A preview of Verdi’s ‘Otello’

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Presented by “The MET Opera: Live” at the USCB Center for the Arts, Saturday, Oct. 27, at 12:55 p.m.

By Alan Schuster

Without a doubt, Francis Toye’s biography, “Verdi: His Life and Music” continues to be the standard on its subject since it was published in 1931. Writing about the composer’s “Otello”, he expressed his high esteem for it in these words. “In my view it is the greatest of Verdi’s operas. Have the love, the anguish, the passion, and the hatred of human beings ever been presented to an audience with deeper insight or poignancy than in this music? I think not. Shakespeare himself did not do, nor could not have done, better.”  Much credit for this goes to Verdi’s librettist, Felice Romani, who did a remarkable job of transforming the play into musical poetry. No doubt Verdi reminded him of his imperative of “brevity, clarity and truth.”

The cast: 

Otello, Venetian general, governor of Cyprus

Desdemona, his wife

Iago, Otello’s ensign

Cassio, Otello’s lieutenant

Emilia, Iago’s wife

Roderigo, a Venetian

Act I: Otello returns home during a storm and announces to a cheering crowd that he has destroyed the Turkish forces. When he leaves them to be with his new bride Desdemona, Iago expresses outrage at having been overlooked for a promotion which Otello gave to his rival Cassio. He swears revenge against Otello and begins it by plying Cassio with wine. When Cassio makes a spectacle of himself, Otello returns and dismisses him from his post. Iago, aware that Roderigo is in love with Desdemona, lies to him that Cassio is also in love with her. When the storm ends, Otello and Desdemona are now alone to recall their romantic courtship.

Musical highlights

*A magnificent outburst by the orchestra simulates the fury of a storm at sea. Otello arrives: “Esultate! (Glad tidings! Victory is ours …) leading to a drinking ensemble: “Beva con me.”

*Otello, Desdemona: “Gia nella notte…” (In the dark night…), a tender duet, passionate and calm. It’s one of Verdi’s finest.

Act II: Iago urges Cassio to seek reinstatement by asking Desdemona to intercede on his behalf. Cassio agrees, after which Iago stirs up Otello’s jealousy by warning him of Cassio’s curious friendship with her. When Otello demands proof, Iago says that he has seen one of her handkerchiefs [which Iago placed on his person when she dropped it earlier] in Cassio’s hand. This enrages Otello as Iago joins him in an oath to avenge her infidelity. Musical highlights

*Iago: The famous Credo aria, an astonishing depiction of evil: “Credo in un Dio crudel…”

*Desdemona launches a stunning quartet, “Se inconscia” – (If ever against my will…), proclaiming her faithfulness to Otello while Emilia has her own suspicions against her husband, Iago.

*Iago (to Otello): “Era la notte…” (During the night…), lying that he heard Cassio dreaming about Desdemona. It’s insinuatingly effective, an inspired piece of music. When Iago hints at the planted handkerchief, it becomes a one-two punch which infuriates Otello.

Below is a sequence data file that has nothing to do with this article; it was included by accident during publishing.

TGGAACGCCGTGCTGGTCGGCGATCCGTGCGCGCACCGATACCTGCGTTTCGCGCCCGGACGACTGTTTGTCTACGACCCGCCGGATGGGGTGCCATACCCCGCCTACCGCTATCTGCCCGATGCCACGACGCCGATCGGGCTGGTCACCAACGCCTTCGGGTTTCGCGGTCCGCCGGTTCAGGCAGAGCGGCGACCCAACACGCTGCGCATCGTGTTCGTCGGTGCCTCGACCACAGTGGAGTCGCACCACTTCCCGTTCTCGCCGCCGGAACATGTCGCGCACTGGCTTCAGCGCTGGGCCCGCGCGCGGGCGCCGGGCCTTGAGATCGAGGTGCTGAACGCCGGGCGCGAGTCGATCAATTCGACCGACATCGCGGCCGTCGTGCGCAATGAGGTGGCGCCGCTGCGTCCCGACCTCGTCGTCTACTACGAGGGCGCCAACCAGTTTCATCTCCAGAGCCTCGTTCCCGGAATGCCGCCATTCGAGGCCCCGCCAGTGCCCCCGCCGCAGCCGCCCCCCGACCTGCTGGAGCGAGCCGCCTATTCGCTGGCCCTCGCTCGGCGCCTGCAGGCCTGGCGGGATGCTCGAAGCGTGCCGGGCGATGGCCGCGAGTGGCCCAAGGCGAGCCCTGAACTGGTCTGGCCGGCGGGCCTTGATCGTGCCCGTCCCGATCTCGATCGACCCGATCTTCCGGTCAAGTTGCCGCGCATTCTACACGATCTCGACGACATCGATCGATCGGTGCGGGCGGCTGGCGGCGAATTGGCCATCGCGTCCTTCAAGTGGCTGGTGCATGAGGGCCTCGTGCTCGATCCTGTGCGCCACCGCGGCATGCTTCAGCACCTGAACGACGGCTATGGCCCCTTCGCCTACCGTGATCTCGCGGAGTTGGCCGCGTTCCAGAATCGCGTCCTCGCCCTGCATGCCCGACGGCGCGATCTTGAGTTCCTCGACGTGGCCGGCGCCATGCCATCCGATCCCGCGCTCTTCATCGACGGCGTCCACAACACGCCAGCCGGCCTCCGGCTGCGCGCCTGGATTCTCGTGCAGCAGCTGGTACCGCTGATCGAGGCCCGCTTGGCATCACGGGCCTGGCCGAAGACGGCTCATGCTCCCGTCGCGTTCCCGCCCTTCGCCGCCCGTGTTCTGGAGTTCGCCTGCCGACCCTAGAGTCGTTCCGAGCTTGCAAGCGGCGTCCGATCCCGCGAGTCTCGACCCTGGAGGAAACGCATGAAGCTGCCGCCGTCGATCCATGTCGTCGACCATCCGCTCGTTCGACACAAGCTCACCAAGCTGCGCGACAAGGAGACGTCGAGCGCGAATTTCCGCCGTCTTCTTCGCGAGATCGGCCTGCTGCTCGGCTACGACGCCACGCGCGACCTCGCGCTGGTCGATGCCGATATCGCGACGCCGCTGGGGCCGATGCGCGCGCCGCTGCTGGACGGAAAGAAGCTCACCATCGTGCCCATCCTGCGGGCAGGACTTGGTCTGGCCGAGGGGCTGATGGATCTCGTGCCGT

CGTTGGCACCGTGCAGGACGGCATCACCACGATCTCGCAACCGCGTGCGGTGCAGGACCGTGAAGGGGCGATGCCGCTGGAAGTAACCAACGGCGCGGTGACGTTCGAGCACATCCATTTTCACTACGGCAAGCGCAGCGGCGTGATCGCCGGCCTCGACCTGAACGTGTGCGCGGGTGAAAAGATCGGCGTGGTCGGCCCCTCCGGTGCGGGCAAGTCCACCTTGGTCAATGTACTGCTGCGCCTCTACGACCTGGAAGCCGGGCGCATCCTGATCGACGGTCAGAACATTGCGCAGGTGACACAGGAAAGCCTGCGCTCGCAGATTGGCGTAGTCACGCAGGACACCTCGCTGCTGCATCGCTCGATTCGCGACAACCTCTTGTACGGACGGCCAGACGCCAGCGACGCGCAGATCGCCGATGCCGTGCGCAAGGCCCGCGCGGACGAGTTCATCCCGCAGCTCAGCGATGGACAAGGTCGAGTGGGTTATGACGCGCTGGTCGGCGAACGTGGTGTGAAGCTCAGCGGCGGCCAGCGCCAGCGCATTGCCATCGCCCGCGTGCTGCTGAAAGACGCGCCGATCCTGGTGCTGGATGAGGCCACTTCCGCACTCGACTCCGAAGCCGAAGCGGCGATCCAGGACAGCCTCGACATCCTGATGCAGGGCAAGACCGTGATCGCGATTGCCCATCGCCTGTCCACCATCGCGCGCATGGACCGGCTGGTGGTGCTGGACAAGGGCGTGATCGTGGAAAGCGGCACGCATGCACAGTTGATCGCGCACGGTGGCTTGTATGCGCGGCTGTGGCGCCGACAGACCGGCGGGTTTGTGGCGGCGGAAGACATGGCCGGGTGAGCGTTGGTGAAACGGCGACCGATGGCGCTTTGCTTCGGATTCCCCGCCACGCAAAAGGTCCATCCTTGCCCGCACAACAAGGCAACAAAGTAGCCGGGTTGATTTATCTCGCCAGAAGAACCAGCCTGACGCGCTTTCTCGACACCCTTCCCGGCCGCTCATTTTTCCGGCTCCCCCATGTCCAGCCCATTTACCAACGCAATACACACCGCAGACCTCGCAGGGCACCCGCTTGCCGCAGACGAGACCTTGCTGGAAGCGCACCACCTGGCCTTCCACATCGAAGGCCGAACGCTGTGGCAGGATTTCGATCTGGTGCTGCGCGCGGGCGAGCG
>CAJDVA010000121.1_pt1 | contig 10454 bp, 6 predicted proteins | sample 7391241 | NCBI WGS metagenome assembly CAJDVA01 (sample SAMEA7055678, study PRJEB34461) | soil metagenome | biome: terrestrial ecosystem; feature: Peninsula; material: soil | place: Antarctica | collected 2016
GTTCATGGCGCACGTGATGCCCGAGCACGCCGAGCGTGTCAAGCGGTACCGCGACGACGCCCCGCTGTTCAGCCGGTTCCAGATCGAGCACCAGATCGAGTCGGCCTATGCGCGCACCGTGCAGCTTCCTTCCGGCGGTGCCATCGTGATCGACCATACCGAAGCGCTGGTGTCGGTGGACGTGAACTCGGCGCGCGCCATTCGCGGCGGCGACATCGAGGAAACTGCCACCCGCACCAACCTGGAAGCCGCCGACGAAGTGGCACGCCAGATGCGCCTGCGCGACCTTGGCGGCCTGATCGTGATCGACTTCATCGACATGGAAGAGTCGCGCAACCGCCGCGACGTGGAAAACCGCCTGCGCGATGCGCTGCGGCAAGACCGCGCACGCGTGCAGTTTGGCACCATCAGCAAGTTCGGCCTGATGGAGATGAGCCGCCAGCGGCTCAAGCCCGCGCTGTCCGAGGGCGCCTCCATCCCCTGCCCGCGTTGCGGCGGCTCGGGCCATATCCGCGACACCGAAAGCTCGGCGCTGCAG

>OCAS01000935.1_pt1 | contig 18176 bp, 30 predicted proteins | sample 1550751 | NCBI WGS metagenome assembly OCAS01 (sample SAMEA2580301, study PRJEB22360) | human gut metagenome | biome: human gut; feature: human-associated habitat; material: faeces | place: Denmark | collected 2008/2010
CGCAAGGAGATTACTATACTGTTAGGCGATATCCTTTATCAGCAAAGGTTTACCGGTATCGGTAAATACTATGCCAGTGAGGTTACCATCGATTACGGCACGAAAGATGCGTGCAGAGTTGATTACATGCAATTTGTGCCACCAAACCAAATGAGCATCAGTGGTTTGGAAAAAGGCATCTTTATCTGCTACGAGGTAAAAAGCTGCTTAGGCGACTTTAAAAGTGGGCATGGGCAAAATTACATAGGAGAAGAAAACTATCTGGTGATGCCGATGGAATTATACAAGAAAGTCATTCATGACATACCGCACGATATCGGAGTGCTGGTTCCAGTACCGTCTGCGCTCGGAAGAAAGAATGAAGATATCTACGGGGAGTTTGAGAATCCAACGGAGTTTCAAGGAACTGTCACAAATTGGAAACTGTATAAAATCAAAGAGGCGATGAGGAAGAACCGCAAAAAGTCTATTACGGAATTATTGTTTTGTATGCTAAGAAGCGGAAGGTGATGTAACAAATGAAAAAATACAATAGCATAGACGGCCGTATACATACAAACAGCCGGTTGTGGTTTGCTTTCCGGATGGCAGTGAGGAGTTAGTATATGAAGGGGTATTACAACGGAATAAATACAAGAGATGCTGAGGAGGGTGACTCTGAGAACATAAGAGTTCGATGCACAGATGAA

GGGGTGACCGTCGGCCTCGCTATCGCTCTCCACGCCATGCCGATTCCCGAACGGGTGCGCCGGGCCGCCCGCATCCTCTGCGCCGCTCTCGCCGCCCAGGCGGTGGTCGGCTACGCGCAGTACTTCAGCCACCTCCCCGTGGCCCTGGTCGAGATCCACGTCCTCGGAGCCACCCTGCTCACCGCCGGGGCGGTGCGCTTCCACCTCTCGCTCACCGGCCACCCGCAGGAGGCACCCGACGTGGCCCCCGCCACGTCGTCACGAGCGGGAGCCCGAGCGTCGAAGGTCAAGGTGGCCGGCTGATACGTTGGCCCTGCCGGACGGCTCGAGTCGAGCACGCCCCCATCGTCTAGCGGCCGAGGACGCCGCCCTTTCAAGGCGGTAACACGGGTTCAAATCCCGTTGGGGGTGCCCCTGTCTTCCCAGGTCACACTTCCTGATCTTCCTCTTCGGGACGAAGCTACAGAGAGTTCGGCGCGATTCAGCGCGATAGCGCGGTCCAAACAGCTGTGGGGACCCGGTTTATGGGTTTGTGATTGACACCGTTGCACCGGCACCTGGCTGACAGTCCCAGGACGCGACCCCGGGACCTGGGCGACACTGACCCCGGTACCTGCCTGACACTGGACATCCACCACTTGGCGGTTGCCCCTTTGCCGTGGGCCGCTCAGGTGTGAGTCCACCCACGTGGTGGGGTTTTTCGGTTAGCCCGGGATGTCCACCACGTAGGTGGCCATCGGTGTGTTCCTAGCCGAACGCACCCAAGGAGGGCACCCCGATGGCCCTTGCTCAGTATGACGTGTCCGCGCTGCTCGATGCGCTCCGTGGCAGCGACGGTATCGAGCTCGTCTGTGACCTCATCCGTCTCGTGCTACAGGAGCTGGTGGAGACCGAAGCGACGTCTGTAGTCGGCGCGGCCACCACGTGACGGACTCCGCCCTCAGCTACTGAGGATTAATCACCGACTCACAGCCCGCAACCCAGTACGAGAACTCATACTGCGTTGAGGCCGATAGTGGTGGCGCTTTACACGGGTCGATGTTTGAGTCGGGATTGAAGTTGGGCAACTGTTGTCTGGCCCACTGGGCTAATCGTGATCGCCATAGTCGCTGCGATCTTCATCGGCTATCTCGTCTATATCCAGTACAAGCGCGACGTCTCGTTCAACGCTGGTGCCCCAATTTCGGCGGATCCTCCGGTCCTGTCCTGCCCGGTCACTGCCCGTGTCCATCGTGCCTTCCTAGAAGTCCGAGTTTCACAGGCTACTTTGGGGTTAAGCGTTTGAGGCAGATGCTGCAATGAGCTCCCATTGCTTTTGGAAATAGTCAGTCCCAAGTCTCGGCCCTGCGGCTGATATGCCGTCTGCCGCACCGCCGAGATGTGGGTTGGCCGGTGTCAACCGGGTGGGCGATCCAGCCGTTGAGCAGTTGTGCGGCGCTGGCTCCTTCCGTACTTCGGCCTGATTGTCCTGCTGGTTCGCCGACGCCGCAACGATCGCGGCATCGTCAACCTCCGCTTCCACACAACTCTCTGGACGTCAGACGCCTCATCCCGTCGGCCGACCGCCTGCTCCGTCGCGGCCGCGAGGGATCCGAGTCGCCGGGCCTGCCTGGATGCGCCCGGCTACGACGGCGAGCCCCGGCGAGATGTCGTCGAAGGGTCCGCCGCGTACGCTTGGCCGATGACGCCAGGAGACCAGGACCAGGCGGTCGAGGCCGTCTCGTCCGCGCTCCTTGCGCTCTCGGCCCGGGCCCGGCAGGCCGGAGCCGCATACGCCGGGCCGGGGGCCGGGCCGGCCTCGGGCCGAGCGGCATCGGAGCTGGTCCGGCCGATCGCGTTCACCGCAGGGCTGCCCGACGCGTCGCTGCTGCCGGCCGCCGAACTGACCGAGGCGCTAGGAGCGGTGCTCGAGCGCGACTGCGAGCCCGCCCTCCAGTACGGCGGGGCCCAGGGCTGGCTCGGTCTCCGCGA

Act III:  With Venetian officals due to arrive soon, Iago presses Otello to act quickly against Desdemona in order to protect his honor.  When they arrive, Otello reads a document ordering him to return to Venice. Suddenly, he loses control and turns on Desdemona, throwing her to the floor. Furious, he orders everyone to leave, then falls to the floor as well. As a crowd outside cries “Viva Otello, the Lion of Venice,” a mocking Iago – standing aside – points to Otello and gloats “Ecco il leone!” (See there, the lion). Musical highlight:

In the final minutes of the act, a massive ensemble begins as Desdemona cries: “A terra! – (Here, in the dust…). Six others express contrasting feelings at the same time, forming one of opera’s most dramatic and powerful act finales. How powerful? When it ends, check your pulse rate.

Act IV: In her bedroom, Desdemona, while praying, has a premonition of danger. She falls asleep. Otello enters, awakening her with kisses, and then accuses her of being Cassio’s lover. She denies this, but doubt overwhelms him and, as she pleads for her life, he smothers her. There’s a knock on the door. Emelia enters and reveals Iago’s evil plotting against him, as well as asserting Desdemona’s innocence. Seeing her dead, Emilia screams, bringing Iago and Cassio into the room. Realizing he has been deceived, Otello stabs himself, kisses her one last time, and then falls dead.

Musical highlights:

*Desdemona: Both the familiar Willow Song (Salce! Salce!), followed soon by her “Ave Maria” prayer, are beautiful, poignant and simply expressed.

*Otello: “Niun mi tema…” – (Do not fear me…) is the most moving passage of the opera as he realizes the horrifying depth of what he has done.  Dying as he reaches for her, he cries: “Un bacio…un bacio ancora…un altro bacio…”

Blanche Roosevelt, an opera singer who was in Milan during the premiere of “Otello” wrote this: “The anticipation of Otello was such that the streets were packed around La Scala on the morning of the premiere, shouting ‘Viva Verdi.’ Had he been in that crowd, he certainly would have been torn to pieces, as such a crowd in its enthusiasm rarely distinguishes between glory and assassination.” After the performance, she wrote that “the emotion was something indescribable, and many wept…”

No soprano today can match the vocal richness and acting skills essential for Desdemona than the remarkable Renee Fleming.  No one!  And with the accomplished talents of Johan Botha (Otello) and Falk Struckman (Iago) joining her on stage, the audience will see and hear four great acts pass in a rapid two hours and ten minutes!

Tickets are $20 for adults and seniors; $18 for OLLI members and $10 for youth.  All seats are assigned and the box office opens at USCB Center or the Arts one hour prior to the 12:55 p.m. curtain time, or call 521-4145.